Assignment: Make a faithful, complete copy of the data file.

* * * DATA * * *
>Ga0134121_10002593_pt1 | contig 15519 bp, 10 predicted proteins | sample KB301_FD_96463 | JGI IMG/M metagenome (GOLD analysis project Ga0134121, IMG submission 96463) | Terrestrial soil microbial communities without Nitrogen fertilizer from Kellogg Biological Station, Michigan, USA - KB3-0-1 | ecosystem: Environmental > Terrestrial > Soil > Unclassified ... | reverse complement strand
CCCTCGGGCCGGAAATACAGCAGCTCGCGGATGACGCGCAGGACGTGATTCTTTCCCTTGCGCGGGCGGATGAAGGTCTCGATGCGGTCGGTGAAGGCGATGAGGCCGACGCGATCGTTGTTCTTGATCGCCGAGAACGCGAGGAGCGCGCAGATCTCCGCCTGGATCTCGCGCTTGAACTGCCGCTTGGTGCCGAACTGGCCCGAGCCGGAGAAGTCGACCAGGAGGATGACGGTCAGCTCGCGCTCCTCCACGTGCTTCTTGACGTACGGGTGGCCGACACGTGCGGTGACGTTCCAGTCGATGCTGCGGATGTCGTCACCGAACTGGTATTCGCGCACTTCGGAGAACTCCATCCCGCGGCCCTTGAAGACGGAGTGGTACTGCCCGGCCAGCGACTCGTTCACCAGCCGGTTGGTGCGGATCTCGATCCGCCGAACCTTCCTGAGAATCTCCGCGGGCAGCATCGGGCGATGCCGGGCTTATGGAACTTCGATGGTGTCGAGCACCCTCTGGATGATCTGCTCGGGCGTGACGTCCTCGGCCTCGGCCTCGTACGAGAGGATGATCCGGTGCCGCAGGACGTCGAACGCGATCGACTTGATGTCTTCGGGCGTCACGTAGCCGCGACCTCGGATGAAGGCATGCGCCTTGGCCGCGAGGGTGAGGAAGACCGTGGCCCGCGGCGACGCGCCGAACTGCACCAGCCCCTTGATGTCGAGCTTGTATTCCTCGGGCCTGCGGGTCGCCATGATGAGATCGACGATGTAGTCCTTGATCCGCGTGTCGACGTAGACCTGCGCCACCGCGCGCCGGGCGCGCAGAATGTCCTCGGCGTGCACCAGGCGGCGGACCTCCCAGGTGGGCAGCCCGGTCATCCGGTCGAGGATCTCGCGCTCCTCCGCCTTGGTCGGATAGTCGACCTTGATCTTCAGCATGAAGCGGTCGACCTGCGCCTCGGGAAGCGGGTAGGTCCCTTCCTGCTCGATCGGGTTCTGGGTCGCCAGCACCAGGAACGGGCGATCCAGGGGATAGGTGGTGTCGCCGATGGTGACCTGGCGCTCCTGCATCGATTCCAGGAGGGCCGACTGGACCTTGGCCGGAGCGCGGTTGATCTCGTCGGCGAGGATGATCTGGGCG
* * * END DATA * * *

>Ga0134121_10002593_pt1 | contig 15519 bp, 10 predicted proteins | sample KB301_FD_96463 | JGI IMG/M metagenome (GOLD analysis project Ga0134121, IMG submission 96463) | Terrestrial soil microbial communities without Nitrogen fertilizer from Kellogg Biological Station, Michigan, USA - KB3-0-1 | ecosystem: Environmental > Terrestrial > Soil > Unclassified ... | reverse complement strand
CCCTCGGGCCGGAAATACAGCAGCTCGCGGATGACGCGCAGGACGTGATTCTTTCCCTTGCGCGGGCGGATGAAGGTCTCGATGCGGTCGGTGAAGGCGATGAGGCCGACGCGATCGTTGTTCTTGATCGCCGAGAACGCGAGGAGCGCGCAGATCTCCGCCTGGATCTCGCGCTTGAACTGCCGCTTGGTGCCGAACTGGCCCGAGCCGGAGAAGTCGACCAGGAGGATGACGGTCAGCTCGCGCTCCTCCACGTGCTTCTTGACGTACGGGTGGCCGACACGTGCGGTGACGTTCCAGTCGATGCTGCGGATGTCGTCACCGAACTGGTATTCGCGCACTTCGGAGAACTCCATCCCGCGGCCCTTGAAGACGGAGTGGTACTGCCCGGCCAGCGACTCGTTCACCAGCCGGTTGGTGCGGATCTCGATCCGCCGAACCTTCCTGAGAATCTCCGCGGGCAGCATCGGGCGATGCCGGGCTTATGGAACTTCGATGGTGTCGAGCACCCTCTGGATGATCTGCTCGGGCGTGACGTCCTCGGCCTCGGCCTCGTACGAGAGGATGATCCGGTGCCGCAGGACGTCGAACGCGATCGACTTGATGTCTTCGGGCGTCACGTAGCCGCGACCTCGGATGAAGGCATGCGCCTTGGCCGCGAGGGTGAGGAAGACCGTGGCCCGCGGCGACGCGCCGAACTGCACCAGCCCCTTGATGTCGAGCTTGTATTCCTCGGGCCTGCGGGTCGCCATGATGAGATCGACGATGTAGTCCTTGATCCGCGTGTCGACGTAGACCTGCGCCACCGCGCGCCGGGCGCGCAGAATGTCCTCGGCGTGCACCAGGCGGCGGACCTCCCAGGTGGGCAGCCCGGTCATCCGGTCGAGGATCTCGCGCTCCTCCGCCTTGGTCGGATAGTCGACCTTGATCTTCAGCATGAAGCGGTCGACCTGCGCCTCGGGAAGCGGGTAGGTCCCTTCCTGCTCGATCGGGTTCTGGGTCGCCAGCACCAGGAACGGGCGATCCAGGGGATAGGTGGTGTCGCCGATGGTGACCTGGCGCTCCTGCATCGATTCCAGGAGGGCCGACTGGACCTTGGCCGGAGCGCGGTTGATCTCGTCGGCGAGGATGATCTGGGCG